How to Conduct a Video Interview

How to Conduct a Video Interview and Find the Perfect Candidate

As the world continues to operate more remotely, video interviews have settled as a mainstay in the hiring process. In fact, according to StandOut CV, a sizable 69% of employers have continued to conduct virtual interviews post-pandemic.

To attract the best candidates - particularly if you're in an industry where it's hard to hire the top talent - it's important to ensure your video interviewing skills are up to scratch. Every interview should be well organized and well prepared in order to give candidates a great first impression of your company. And to make the hiring process more enjoyable for you, too!

With that in mind, we've spoken to two hiring managers about their experiences of conducting video interviews, to find out more about the challenges of remote interviews and how to overcome them. Keep reading for tips to help you secure the perfect candidate.

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1. Streamline your candidate list

This rise in remote and hybrid working means that you have the opportunity to target a wider pool of talent than ever before. And conducting interviews via video means that you can see more candidates faster. Thanks to this combination, it's easy to fall into the trap of interviewing more people than necessary.

"This was especially the case in the early days of Open Velocity where I was getting used to not having HR support," says Bethan Vincent, Managing Partner at Open Velocity.

The solution? Streamline your candidate list so that you're prioritizing quality over quantity. Not only will this save you a lot of time, it'll make the decision process easier too.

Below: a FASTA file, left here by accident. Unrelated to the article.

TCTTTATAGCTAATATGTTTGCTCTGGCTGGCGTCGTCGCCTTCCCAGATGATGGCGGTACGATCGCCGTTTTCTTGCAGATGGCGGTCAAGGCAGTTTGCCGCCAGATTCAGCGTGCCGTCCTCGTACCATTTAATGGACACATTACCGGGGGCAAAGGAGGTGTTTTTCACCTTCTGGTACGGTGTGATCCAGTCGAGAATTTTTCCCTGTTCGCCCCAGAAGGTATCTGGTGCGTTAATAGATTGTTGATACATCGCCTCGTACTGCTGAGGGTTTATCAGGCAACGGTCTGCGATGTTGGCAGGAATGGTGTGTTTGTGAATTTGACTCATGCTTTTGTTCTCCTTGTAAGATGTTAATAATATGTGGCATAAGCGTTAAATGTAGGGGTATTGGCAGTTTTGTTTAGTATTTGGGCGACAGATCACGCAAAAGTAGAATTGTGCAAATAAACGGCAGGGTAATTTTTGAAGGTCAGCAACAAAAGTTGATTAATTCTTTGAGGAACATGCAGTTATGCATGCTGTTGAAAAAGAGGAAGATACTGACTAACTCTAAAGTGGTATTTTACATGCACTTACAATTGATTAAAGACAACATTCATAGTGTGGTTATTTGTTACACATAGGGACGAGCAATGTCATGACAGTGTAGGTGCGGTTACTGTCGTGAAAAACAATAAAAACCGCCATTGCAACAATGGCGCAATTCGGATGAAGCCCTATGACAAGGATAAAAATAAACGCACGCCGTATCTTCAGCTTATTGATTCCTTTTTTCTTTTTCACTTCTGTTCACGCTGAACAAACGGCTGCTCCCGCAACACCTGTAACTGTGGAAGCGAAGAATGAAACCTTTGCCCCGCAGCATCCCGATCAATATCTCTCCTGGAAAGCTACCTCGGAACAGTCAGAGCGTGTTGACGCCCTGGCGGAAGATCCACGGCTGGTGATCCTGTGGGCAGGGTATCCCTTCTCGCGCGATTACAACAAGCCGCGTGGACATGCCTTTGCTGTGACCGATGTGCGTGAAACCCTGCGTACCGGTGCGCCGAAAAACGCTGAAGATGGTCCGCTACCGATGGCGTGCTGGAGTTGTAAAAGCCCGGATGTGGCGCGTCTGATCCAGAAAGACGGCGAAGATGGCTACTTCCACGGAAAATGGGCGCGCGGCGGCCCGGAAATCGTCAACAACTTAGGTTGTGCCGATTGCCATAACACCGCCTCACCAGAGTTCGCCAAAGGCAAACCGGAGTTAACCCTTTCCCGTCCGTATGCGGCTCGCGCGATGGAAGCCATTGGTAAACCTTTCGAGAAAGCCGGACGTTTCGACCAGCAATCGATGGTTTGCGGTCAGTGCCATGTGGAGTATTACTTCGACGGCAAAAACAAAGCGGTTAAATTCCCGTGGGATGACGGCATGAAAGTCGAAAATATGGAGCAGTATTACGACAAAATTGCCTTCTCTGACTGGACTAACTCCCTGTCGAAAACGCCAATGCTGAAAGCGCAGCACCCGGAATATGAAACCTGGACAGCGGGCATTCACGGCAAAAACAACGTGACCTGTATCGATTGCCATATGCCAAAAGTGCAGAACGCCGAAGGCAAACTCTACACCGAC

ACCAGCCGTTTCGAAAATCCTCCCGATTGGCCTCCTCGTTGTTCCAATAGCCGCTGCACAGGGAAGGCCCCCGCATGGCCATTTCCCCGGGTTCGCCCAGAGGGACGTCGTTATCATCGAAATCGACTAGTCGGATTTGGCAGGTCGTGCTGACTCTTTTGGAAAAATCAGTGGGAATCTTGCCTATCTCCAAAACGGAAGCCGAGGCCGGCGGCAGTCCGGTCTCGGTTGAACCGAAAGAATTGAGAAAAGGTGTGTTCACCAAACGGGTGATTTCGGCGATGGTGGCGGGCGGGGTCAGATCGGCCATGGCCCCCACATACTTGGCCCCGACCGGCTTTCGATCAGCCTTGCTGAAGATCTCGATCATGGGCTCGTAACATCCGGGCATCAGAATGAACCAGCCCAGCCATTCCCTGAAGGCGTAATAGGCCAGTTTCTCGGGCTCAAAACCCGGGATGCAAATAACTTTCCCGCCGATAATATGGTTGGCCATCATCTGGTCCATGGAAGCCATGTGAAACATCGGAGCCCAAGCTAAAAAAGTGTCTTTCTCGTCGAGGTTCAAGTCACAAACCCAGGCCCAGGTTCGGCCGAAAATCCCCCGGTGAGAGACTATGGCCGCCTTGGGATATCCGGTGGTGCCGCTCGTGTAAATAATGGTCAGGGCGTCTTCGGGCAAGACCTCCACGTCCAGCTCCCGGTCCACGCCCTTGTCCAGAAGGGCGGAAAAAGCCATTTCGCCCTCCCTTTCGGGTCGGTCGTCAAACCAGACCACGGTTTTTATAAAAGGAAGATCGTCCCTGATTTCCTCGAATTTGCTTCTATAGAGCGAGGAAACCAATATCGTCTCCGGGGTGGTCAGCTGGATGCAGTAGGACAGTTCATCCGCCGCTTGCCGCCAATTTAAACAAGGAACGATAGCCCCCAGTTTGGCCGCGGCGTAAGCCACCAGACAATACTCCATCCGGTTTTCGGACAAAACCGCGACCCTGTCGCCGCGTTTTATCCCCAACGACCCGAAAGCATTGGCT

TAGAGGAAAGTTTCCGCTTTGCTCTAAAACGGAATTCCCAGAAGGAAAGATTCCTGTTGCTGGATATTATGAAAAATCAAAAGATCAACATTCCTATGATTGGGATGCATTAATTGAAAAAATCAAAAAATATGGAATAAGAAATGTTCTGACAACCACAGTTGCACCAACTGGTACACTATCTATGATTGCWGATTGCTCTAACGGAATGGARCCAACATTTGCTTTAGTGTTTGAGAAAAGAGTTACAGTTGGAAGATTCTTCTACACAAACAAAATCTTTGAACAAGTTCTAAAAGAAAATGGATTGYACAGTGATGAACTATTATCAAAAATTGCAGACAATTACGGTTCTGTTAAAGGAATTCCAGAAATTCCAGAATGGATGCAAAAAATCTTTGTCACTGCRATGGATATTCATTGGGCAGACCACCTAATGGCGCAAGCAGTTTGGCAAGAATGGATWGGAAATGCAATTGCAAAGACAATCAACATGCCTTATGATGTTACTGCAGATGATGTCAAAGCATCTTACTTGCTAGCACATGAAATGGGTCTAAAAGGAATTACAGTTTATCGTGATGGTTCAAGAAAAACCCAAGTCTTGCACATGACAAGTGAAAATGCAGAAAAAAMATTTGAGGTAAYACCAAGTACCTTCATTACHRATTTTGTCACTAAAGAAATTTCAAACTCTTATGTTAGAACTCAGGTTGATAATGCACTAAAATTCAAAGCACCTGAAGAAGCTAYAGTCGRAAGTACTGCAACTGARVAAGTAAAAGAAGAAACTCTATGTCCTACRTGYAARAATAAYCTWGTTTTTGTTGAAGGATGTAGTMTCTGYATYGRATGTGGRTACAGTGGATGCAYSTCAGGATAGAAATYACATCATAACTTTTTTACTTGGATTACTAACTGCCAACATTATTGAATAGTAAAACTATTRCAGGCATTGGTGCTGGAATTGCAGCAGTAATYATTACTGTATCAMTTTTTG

2. Schedule breaks between interviews

For the sake of efficiency, it can be tempting to book interviews back to back. But this can soon lead to Zoom fatigue. What's more, if you don't give yourself a break between calls, you can quickly get behind on your other tasks too.

"Although it's tempting to book back-to-back interviews, it's important to schedule breaks and make time for the administrative tasks that also need completing during the day," says Grace Buchanan, Culture & Talent Lead at Journey Further. "I'm careful to block out my day into call times and admin times, so I know I can complete all my scheduled tasks, and also be in the right headspace to do them."

"Hosting calls (a higher energy task) and completing admin (a lower energy task) require different headspaces so it's useful to schedule your day to accommodate both, giving yourself the time to settle into each and prevent Zoom fatigue and burnout."

It's also important to set aside a bit of time before the meeting to prepare and get into the right mindset, and afterwards to make a note of your impressions and key points from the conversation. The longer you wait to do this, the more likely you are to confuse candidates or forget important information!

3. Set time aside to build rapport

The major downside of video vs face-to-face interviews is that it's harder to build rapport with candidates through a screen. Body language is harder to gauge, it's tricker to make eye contact, and it's harder to set the tone of the interview and create an atmosphere where the candidate can express their true selves.

"This was an issue for me right at the start of the pandemic when I suddenly found myself hiring completely over video for the first time," says Bethan. "I was in the middle of a hiring round and typically liked to invite people for an informal coffee chat in our office as a first-stage interview."